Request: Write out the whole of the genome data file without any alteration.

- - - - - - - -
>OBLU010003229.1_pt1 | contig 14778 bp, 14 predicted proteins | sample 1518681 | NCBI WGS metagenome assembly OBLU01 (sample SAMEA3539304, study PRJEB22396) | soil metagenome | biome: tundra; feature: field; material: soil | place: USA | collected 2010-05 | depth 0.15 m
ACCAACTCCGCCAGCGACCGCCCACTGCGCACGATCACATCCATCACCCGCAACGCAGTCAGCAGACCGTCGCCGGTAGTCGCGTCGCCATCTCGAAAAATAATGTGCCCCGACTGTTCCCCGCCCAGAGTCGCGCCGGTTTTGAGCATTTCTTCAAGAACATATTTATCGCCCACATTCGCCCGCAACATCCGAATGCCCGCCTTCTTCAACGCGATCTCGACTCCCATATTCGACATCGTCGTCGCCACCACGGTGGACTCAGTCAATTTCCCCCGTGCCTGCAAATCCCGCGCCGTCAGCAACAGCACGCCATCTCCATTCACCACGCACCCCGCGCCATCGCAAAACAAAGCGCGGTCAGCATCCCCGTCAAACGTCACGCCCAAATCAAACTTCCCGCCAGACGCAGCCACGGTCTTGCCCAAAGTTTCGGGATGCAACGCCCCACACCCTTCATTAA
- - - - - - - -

>OBLU010003229.1_pt1 | contig 14778 bp, 14 predicted proteins | sample 1518681 | NCBI WGS metagenome assembly OBLU01 (sample SAMEA3539304, study PRJEB22396) | soil metagenome | biome: tundra; feature: field; material: soil | place: USA | collected 2010-05 | depth 0.15 m
ACCAACTCCGCCAGCGACCGCCCACTGCGCACGATCACATCCATCACCCGCAACGCAGTCAGCAGACCGTCGCCGGTAGTCGCGTCGCCATCTCGAAAAATAATGTGCCCCGACTGTTCCCCGCCCAGAGTCGCGCCGGTTTTGAGCATTTCTTCAAGAACATATTTATCGCCCACATTCGCCCGCAACATCCGAATGCCCGCCTTCTTCAACGCGATCTCGACTCCCATATTCGACATCGTCGTCGCCACCACGGTGGACTCAGTCAATTTCCCCCGTGCCTGCAAATCCCGCGCCGTCAGCAACAGCACGCCATCTCCATTCACCACGCACCCCGCGCCATCGCAAAACAAAGCGCGGTCAGCATCCCCGTCAAACGTCACGCCCAAATCAAACTTCCCGCCAGACGCAGCCACGGTCTTGCCCAAAGTTTCGGGATGCAACGCCCCACACCCTTCATTAA